Freshman Sen. Paul Bailey, R-Sparta, who runs a trucking company, has proposed a way to have out-of-state trucking companies pay more taxes for their travels in Tennessee, boosting state revenue for the faltering road construction fund, reports the Chattanooga Times-Free Press.
Senate Speaker Ron Ramsey, R-Blountville, cited the truck weight fee proposal last week as he told reporters he is seeking a “very comprehensive” approach to generating more revenue for transportation.
…Bailey said in an interview that “when I first heard talk of a fuel tax increase, I took out figures from our company, and compared what we were paying in Tennessee versus other states.”
He said he “noticed that not only was our state significantly lower, but that surrounding states had levies on weight/distance and fuel surcharges that we don’t collect in Tennessee. So in effect, Tennessee trucking companies are paying extra fees in other states that out-of-state firms are not paying here.”
Tennessee motor carriers “pay a tremendous amount of fuel taxes already,” Bailey said, noting his own medium-sized firm pays about $300,000 per year.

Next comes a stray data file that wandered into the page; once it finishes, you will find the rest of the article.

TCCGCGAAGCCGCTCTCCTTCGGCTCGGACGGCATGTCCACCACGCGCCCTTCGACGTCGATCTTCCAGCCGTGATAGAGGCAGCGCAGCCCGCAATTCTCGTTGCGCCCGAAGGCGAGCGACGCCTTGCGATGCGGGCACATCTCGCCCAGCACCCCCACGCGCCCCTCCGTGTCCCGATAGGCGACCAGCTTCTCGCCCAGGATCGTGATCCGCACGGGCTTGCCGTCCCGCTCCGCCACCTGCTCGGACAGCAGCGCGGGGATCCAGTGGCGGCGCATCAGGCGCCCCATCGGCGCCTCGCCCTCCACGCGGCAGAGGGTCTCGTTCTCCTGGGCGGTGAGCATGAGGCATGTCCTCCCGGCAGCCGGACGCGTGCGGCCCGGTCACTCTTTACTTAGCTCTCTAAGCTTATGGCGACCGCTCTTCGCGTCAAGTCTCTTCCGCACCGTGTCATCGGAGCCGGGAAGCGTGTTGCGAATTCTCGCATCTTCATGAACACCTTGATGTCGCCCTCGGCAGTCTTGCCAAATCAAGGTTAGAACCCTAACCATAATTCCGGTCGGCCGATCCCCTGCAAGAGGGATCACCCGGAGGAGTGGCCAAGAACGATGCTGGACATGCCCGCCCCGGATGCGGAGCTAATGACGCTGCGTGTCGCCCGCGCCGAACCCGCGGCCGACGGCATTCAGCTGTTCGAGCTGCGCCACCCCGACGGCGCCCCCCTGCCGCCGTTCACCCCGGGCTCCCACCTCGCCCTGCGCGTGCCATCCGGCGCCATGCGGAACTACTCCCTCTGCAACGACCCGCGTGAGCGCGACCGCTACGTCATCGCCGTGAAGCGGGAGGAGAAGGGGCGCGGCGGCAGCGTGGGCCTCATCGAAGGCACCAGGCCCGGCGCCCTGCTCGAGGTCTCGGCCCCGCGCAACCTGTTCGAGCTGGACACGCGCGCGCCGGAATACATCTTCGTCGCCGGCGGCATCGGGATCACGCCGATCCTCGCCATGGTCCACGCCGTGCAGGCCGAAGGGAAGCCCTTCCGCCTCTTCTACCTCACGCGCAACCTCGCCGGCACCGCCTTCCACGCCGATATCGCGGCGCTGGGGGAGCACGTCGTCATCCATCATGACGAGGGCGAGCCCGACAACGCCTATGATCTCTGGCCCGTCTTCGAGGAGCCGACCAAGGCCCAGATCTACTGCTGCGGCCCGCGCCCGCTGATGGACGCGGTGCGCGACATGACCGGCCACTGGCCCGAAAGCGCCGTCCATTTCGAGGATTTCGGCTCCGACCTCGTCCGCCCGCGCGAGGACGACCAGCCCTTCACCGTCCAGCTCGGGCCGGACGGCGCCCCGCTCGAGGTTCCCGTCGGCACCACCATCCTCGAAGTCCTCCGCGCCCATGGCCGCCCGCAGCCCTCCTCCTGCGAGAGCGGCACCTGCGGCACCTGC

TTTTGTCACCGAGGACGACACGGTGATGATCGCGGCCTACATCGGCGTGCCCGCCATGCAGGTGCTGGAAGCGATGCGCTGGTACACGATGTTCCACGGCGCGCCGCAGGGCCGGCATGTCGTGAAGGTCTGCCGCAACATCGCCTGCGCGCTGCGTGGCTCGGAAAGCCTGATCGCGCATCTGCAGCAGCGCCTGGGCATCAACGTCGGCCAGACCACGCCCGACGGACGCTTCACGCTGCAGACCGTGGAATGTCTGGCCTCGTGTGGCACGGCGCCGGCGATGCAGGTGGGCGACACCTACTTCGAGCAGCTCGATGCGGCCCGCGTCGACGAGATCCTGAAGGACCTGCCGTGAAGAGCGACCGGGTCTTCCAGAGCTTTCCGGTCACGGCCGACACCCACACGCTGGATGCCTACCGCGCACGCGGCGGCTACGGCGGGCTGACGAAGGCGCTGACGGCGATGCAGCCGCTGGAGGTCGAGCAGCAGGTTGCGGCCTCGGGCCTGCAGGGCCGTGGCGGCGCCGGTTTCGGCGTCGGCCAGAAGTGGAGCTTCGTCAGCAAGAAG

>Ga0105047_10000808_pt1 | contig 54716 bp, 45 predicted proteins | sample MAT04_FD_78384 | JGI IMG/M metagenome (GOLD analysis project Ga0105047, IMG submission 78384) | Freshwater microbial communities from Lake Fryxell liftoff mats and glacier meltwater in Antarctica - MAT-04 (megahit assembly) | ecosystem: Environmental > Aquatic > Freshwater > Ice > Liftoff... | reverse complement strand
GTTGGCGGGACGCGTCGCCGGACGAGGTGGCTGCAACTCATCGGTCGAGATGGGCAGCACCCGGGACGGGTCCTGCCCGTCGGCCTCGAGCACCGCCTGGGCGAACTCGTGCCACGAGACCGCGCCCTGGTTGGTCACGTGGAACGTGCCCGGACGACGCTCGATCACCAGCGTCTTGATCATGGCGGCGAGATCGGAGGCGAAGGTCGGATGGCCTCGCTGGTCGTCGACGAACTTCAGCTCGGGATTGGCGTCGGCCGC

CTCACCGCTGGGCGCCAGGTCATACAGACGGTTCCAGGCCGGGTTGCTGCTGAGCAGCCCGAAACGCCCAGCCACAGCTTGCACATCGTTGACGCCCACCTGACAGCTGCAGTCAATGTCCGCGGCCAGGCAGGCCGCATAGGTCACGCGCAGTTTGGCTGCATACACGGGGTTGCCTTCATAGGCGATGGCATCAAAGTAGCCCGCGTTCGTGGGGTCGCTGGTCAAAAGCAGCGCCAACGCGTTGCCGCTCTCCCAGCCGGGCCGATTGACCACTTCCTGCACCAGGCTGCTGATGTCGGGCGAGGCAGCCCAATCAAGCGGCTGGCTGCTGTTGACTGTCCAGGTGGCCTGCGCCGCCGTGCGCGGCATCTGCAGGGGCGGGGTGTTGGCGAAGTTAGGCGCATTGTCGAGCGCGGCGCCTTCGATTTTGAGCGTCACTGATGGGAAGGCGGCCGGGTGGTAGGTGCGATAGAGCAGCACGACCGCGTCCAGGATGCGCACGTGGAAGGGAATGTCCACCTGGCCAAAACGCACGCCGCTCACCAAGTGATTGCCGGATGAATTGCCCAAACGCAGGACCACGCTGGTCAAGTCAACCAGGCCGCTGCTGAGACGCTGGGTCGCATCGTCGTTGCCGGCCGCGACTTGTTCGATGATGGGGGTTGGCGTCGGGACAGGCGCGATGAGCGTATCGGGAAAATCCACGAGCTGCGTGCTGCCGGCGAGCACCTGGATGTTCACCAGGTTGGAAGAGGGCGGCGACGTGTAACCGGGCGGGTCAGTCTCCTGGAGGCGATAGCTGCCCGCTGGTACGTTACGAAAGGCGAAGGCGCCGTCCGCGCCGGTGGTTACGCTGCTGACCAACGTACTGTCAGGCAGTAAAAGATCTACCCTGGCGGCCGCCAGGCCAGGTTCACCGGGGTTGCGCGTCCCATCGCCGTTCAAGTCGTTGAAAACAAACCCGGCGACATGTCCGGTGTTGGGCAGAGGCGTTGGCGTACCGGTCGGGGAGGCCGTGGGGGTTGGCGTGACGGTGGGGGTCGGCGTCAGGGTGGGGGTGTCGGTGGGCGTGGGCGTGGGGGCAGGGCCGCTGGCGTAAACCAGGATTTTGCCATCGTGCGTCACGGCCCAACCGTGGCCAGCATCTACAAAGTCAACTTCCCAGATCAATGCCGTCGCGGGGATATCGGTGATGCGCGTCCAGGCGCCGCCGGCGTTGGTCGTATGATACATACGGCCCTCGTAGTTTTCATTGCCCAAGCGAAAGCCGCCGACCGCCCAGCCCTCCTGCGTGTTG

“So, what this plan does is provide for the capture of a revenue stream from out-of-state trucking companies that enjoy our good highway infrastructure without adding a tax burden on the citizens of Tennessee,” Bailey said.
Kentucky, New Mexico, New York and Oregon already have weight/distance fees, Bailey said. All truckers pay the fees, the senator noted, but home-based firms are able to deduct the fees from business taxes, leaving out-of-state truckers carrying the load.
Bailey said his proposal would do the same in the Volunteer State. Tennessee-based firms would be able to deduct the weight/distance fees from their state franchise and excise taxes under his plan, Bailey said.
“It will also provide additional revenue for city and county road departments,” Bailey said.
Using rates identical to Kentucky’s, Bailey estimates the weight/distance fee could raise $103.6 million. Tennessee-based companies could deduct about $25.34 million, leaving the state with a net gain of $78.2 million.
Meanwhile, three other states — Kentucky, Virginia and Indiana — utilize fuel charges impacting truckers. Again, in-state firms can deduct those from their business taxes in those states.
Implementing a 5-to-13-cent per gallon surcharge would net Tennessee an additional $23.76 million to $61.79 million annually with Tennessee-based firms’ deductions taken into account, according to Bailey’s estimates.
He estimated that about 60 percent of the nation’s trucking traffic comes through Tennessee, which has the 400-mile-long Interstate 40, a major national east-west corridor, and Interstate 75, a major north-south artery in the eastern U.S. that runs through Chattanooga and Knoxville.